French Female Managers of North African Origin: Integration “à la Française”
Dr. Arnaud Lacheret is director of the French-Arabian Business School of the Arabian Gulf University in Bahrain.
The integration process of migrants from a different culture is an important subject in developed countries, especially in France. Due to its colonial past, France has welcomed many workers from North Africa since the 1960s. This first generation was composed of non-skilled workers who occupied jobs mostly in the industrial sector. This immigration was supposed to be temporary and the immigrants, mostly men, were not supposed to become French let alone be integrated in French society. However, after several years, most of these workers arranged the immigration of their spouses and founded households in France. This settlement was not really anticipated in France, and from the early 1980s onward, the integration of those new French citizens became a political priority.
In our research, we assumed that the integration of the second generation of French North African immigrants can be compared with a study that we had conducted earlier: a study of the integration of female managers in the Gulf. After various reforms by local governments, it had become easier for women to rise in the social hierarchy of those countries (Lacheret 2020; Lacheret and Farooq 2021).
These women negotiated small steps to obtain spaces of freedom, and eventually they could obtain the job they had chosen. Afterwards, the father’s conservative values became more flexible, and eventually he became proud of his daughter and tried to promote this empowerment process himself. This way of progressively changing the conservative values of their own family is what we can call a “social non-movement” (Bayat, 2013): many actors adopt the same behaviour and change some values in their neighbourhood without concerted movement. This can lead to the global change of values of an entire society.
We wanted to compare this process of change with the integration of young female managers of the second generation of North African immigration in France. These women were raised in relatively poor conditions, most of time with fathers employed as unskilled labour workers and with non-working mothers. Moreover, most of the interviewees in the study said that their families had difficulties speaking French and had conservative values, especially with regard to the place of women in society.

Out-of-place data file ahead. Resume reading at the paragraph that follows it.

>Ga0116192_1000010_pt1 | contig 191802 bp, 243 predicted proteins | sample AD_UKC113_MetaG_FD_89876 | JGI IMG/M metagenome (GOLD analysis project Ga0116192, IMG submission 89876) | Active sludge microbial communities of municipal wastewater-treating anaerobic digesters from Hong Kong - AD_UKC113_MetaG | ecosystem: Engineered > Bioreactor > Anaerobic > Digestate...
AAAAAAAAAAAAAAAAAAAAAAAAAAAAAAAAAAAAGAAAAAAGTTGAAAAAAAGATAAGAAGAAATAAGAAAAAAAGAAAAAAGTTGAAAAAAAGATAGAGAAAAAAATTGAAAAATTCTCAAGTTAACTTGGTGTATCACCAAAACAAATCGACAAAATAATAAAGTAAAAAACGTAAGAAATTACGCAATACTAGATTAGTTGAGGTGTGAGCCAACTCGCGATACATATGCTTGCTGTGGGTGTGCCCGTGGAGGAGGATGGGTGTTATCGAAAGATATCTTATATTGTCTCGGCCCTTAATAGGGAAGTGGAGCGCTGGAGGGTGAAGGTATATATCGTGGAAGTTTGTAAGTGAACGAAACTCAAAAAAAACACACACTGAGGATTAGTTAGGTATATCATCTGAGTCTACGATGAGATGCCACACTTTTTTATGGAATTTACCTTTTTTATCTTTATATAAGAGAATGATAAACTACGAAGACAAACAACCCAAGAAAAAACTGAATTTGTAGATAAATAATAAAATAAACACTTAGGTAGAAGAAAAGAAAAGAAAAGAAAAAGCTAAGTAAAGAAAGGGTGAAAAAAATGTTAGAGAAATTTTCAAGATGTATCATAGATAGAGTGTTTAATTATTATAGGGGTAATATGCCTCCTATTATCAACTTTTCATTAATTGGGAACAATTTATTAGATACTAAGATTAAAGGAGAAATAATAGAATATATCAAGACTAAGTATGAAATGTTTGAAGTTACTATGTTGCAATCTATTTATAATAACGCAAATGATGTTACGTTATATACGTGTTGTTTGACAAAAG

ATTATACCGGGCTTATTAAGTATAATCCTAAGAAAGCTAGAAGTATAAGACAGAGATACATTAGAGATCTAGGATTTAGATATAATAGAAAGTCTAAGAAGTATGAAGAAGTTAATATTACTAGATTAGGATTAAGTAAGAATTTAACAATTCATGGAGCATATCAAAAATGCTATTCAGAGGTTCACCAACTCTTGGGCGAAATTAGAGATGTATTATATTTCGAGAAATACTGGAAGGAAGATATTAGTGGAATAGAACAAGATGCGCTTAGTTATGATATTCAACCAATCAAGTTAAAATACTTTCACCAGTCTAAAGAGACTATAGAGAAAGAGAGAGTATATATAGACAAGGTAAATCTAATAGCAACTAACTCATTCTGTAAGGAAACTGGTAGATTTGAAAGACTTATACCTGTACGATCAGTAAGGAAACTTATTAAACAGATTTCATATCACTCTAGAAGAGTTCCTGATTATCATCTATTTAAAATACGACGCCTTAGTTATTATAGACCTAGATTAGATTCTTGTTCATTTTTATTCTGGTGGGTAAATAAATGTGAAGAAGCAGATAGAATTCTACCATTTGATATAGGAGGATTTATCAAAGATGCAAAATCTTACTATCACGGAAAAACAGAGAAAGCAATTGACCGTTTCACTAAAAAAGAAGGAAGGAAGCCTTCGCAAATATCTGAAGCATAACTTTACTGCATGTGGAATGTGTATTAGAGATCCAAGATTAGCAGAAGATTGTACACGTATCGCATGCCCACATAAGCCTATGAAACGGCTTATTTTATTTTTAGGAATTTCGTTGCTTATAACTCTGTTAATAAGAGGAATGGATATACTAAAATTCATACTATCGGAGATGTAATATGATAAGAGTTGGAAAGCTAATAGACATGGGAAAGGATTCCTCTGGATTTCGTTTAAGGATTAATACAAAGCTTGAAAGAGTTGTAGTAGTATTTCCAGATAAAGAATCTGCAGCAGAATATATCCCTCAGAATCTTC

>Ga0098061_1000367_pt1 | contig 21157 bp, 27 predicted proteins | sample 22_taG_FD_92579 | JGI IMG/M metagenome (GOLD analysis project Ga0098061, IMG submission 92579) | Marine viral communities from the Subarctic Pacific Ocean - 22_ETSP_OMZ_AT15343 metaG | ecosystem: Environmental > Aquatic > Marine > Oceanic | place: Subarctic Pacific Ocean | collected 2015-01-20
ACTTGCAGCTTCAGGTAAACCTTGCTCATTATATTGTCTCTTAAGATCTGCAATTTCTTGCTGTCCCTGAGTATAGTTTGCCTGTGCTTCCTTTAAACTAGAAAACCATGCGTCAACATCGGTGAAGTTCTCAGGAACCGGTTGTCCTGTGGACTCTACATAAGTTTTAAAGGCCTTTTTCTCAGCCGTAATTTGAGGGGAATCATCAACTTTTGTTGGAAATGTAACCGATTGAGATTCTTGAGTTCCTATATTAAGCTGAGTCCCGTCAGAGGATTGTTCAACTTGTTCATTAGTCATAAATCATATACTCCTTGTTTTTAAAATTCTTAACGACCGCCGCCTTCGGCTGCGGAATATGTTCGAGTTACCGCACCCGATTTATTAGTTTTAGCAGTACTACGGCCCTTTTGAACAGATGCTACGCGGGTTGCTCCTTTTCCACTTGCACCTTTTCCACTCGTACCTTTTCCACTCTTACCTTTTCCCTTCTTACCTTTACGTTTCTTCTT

Despite these obstacles, the integration rates of the second generation are impressive. According to statistics, 11% of foreigners who arrived before 1974 in France had a university degree. In 2010, 22% of the daughters of workers of Algerian origin, and 31% of those who were of Tunisian and Moroccan origin, had a university degree. The number of university graduates in France today is 34%. Within one generation, women have almost attained the average education level of the French population.
We wanted to ask them how they had managed to move upwards on the scale so quickly. We interviewed 23 women and conducted the same qualitative interview that we had conducted with the female managers from the Gulf. The Gulf study was inspired by an existing study of Muslim female managers of South Asian origin in Great Britain (Syed & Tariq 2017).
Our main findings, which will be published in a book in November 2021, are that the integration process is partly comparable to the one of the Gulf female managers. Both studies demonstrate a kind of a negotiation process with the family and especially with the reluctant fathers; and once the daughter’s freedom of choice is obtained, the parents become less conservative and more integrated, too.
The main difference between both samples consists in the fact that the social origins are not the same: Gulf families are part of the upper middle class and educated while in France, the first generation of migrants is often uneducated and very poor. Therefore, in France, even if the families eventually become convinced of the need to study and to apply for qualified jobs, the families do not have the cultural capital to help their daughters once the latter have started following higher education (Bourdieu, 1986, Putnam, 2000).
A further finding sheds light on the fact that the families’ conservative behaviours subsist, in the French case, especially in private life. For example, we were told, during the interviews, of many attempts of forced or arranged marriage. However, the most important thing is that the women interviewed were blaming far more their backward cultures of origins for misfortunes than their religion. In that sense, the responses are similar to those of their Gulf counterparts as they explain that the main obstacle for their empowerment is the conservative traditions and not the religion.
In conclusion, our study states that integration processes must be accompanied by public authorities not overly focusing on religion because religion does not appear to be a significant obstacle to integration, but rather by focussing on cultural and social issues such as avoiding ghettos, promoting more social diversity in the public domain and at school, and defining precisely what kind of values French society has in order to promote them to the second and third generation.
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